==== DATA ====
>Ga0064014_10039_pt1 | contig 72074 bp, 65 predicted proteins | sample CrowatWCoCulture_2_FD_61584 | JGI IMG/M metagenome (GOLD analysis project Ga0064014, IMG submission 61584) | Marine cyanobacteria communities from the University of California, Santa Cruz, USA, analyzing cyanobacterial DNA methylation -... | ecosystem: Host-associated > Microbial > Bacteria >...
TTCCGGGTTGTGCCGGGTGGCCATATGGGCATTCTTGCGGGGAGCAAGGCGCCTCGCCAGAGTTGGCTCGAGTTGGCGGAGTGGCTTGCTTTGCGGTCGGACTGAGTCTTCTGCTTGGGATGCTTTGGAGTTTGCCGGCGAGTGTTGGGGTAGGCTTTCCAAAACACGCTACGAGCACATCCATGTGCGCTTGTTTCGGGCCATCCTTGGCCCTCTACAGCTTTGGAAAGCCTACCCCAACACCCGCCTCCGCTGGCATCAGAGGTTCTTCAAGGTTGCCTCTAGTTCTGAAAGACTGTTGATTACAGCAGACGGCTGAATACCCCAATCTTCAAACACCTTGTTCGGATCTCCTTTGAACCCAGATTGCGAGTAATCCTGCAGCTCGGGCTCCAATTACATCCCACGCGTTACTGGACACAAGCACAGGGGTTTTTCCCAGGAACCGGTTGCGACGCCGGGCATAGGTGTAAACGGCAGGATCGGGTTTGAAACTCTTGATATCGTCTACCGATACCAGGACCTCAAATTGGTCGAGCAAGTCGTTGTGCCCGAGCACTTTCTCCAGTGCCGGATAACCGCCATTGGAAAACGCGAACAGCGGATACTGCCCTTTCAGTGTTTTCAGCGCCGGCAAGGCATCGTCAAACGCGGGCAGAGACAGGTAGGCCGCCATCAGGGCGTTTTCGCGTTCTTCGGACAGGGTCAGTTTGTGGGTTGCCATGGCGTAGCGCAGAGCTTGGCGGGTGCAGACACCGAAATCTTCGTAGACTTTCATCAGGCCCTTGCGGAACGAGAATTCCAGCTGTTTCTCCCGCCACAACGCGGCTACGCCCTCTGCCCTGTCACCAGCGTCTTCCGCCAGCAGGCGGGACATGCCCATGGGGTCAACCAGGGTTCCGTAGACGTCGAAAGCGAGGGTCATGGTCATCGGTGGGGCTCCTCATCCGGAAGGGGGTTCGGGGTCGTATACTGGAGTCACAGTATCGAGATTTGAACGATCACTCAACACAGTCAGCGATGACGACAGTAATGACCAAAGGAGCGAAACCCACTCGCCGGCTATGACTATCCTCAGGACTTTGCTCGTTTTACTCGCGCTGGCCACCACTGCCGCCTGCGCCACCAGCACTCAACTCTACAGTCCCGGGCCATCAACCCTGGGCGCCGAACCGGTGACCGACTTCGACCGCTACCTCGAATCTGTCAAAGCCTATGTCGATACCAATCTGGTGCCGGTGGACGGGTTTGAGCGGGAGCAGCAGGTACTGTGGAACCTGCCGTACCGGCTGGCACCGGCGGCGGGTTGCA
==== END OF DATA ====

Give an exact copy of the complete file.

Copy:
>Ga0064014_10039_pt1 | contig 72074 bp, 65 predicted proteins | sample CrowatWCoCulture_2_FD_61584 | JGI IMG/M metagenome (GOLD analysis project Ga0064014, IMG submission 61584) | Marine cyanobacteria communities from the University of California, Santa Cruz, USA, analyzing cyanobacterial DNA methylation -... | ecosystem: Host-associated > Microbial > Bacteria >...
TTCCGGGTTGTGCCGGGTGGCCATATGGGCATTCTTGCGGGGAGCAAGGCGCCTCGCCAGAGTTGGCTCGAGTTGGCGGAGTGGCTTGCTTTGCGGTCGGACTGAGTCTTCTGCTTGGGATGCTTTGGAGTTTGCCGGCGAGTGTTGGGGTAGGCTTTCCAAAACACGCTACGAGCACATCCATGTGCGCTTGTTTCGGGCCATCCTTGGCCCTCTACAGCTTTGGAAAGCCTACCCCAACACCCGCCTCCGCTGGCATCAGAGGTTCTTCAAGGTTGCCTCTAGTTCTGAAAGACTGTTGATTACAGCAGACGGCTGAATACCCCAATCTTCAAACACCTTGTTCGGATCTCCTTTGAACCCAGATTGCGAGTAATCCTGCAGCTCGGGCTCCAATTACATCCCACGCGTTACTGGACACAAGCACAGGGGTTTTTCCCAGGAACCGGTTGCGACGCCGGGCATAGGTGTAAACGGCAGGATCGGGTTTGAAACTCTTGATATCGTCTACCGATACCAGGACCTCAAATTGGTCGAGCAAGTCGTTGTGCCCGAGCACTTTCTCCAGTGCCGGATAACCGCCATTGGAAAACGCGAACAGCGGATACTGCCCTTTCAGTGTTTTCAGCGCCGGCAAGGCATCGTCAAACGCGGGCAGAGACAGGTAGGCCGCCATCAGGGCGTTTTCGCGTTCTTCGGACAGGGTCAGTTTGTGGGTTGCCATGGCGTAGCGCAGAGCTTGGCGGGTGCAGACACCGAAATCTTCGTAGACTTTCATCAGGCCCTTGCGGAACGAGAATTCCAGCTGTTTCTCCCGCCACAACGCGGCTACGCCCTCTGCCCTGTCACCAGCGTCTTCCGCCAGCAGGCGGGACATGCCCATGGGGTCAACCAGGGTTCCGTAGACGTCGAAAGCGAGGGTCATGGTCATCGGTGGGGCTCCTCATCCGGAAGGGGGTTCGGGGTCGTATACTGGAGTCACAGTATCGAGATTTGAACGATCACTCAACACAGTCAGCGATGACGACAGTAATGACCAAAGGAGCGAAACCCACTCGCCGGCTATGACTATCCTCAGGACTTTGCTCGTTTTACTCGCGCTGGCCACCACTGCCGCCTGCGCCACCAGCACTCAACTCTACAGTCCCGGGCCATCAACCCTGGGCGCCGAACCGGTGACCGACTTCGACCGCTACCTCGAATCTGTCAAAGCCTATGTCGATACCAATCTGGTGCCGGTGGACGGGTTTGAGCGGGAGCAGCAGGTACTGTGGAACCTGCCGTACCGGCTGGCACCGGCGGCGGGTTGCA